If you are looking to extend your herb collection, look no further than rosemary. Popular both in the kitchen and the backyard, rosemary is a very vigorous grower, shooting upright with its skewer-like stems. Rosemary bears dark green upright needle-growing leaves that give off a strong woody, citrus pine smell. Rosemary makes a good informal hedge or is highly versatile as an indoor windowsill plant. Full to half days in sunlight is ideal and it needs regular watering but grows best in dry soil. You cannot mistake the aromatic smell of rosemary, whether it is in the garden or on your plate.
Often the first plant or flower that comes to mind when thinking of a small cottage garden is gardenia. The plants are a long-time favourite that boasts palm-sized white to ivory flowers with deep green glossy leaves. Gardenias fragrance is intoxicating; it’s a warm, overpowering smell similar to jasmine but lighter and less sweet. Gardenias grow well in many Australian gardens as they are native to subtropical and tropical climates. They demand high humidity and a lot of sunlight but be mindful when planting to allow for some shady space too, as when in bloom the flowers have a tendency to burn. The plant is an evergreen shrub that can grow into a metre-tall tree. Gardenias are not thirsty plants, so do not overwater, instead add a compost topper to ensure essential nutrients are feeding back into the plant while it’s blooming.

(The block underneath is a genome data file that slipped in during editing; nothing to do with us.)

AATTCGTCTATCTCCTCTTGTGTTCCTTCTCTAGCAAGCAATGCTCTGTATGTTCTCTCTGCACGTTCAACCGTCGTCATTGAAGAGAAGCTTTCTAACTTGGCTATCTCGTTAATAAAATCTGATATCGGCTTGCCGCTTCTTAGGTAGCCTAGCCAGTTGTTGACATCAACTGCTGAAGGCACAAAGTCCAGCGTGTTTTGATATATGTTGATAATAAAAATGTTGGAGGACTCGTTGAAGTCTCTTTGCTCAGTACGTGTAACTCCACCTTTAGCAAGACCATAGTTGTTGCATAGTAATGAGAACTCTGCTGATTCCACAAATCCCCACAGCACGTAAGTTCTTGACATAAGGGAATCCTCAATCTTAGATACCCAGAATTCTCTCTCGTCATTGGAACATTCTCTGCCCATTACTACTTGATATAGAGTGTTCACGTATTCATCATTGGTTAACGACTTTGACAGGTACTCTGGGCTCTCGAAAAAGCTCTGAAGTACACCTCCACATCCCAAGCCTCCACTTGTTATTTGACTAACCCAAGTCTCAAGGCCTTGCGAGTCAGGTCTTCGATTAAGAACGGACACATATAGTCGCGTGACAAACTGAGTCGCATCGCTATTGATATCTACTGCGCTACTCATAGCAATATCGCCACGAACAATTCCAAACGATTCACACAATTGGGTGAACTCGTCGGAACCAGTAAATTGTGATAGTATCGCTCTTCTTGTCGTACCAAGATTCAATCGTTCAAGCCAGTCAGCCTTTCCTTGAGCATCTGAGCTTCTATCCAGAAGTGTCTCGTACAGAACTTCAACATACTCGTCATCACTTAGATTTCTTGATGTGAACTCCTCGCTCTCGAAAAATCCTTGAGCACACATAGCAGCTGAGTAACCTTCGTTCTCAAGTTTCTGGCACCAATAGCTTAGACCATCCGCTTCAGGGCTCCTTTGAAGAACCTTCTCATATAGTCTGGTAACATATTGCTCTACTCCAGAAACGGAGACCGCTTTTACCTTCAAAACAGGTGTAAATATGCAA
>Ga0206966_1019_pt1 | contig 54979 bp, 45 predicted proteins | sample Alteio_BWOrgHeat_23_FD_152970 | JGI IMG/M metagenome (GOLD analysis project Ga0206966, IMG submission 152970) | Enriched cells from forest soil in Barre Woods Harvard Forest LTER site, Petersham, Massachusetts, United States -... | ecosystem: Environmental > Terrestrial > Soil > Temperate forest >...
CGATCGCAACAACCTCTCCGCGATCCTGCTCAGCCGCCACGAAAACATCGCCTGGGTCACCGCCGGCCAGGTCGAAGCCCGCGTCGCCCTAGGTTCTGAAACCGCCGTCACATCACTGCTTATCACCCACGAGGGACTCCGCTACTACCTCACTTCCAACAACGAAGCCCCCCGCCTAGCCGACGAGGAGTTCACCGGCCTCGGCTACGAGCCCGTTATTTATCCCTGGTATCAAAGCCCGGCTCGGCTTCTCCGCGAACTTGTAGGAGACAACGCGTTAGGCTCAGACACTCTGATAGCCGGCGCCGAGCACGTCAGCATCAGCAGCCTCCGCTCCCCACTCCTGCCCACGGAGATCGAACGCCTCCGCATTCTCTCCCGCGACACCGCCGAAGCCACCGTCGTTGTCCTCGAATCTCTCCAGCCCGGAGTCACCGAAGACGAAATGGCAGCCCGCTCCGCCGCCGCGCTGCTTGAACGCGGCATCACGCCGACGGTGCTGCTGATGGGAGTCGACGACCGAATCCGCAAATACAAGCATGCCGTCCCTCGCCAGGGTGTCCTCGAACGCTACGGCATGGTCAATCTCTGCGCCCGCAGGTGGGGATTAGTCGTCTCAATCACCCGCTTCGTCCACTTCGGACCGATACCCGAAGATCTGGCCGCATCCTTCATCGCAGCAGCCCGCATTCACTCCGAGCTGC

Once in bloom, this species will add colour and vibrancy to any garden. Phlox grows in a distinctive lance-shaped ombre in a range of purples, pinks and striking whites in ever-changing conditions including shade or full sunlight. There are two main types of phlox flowers: either small creeping ground cover flowers or tall clustered flowers on suspended stems. If you are looking for a continuous bloom, this plant is the one for you with a flowering season extending from spring right through to autumn. Phlox has needle-like leaves in a pale lime-green colour. Plant phlox in a sunny or partly shady position in your garden or alternatively sow in a hanging basket on a veranda. Depending on where you intend to plant these sweet-smelling flowers will determine their soil needs. Border phloxes need a heavy humus-rich soil and may need aeration while hanging baskets and potted indoor plants prefer a fairly light, damp soil. Phlox is often seen as a traditional plant and is often planted with other cottage favourites such as gardenia and the common garden rose. The phlox fragrance is like diluted honey with a punchy, sugary sweetness to it. These show-stopping flowers look perfect in any garden.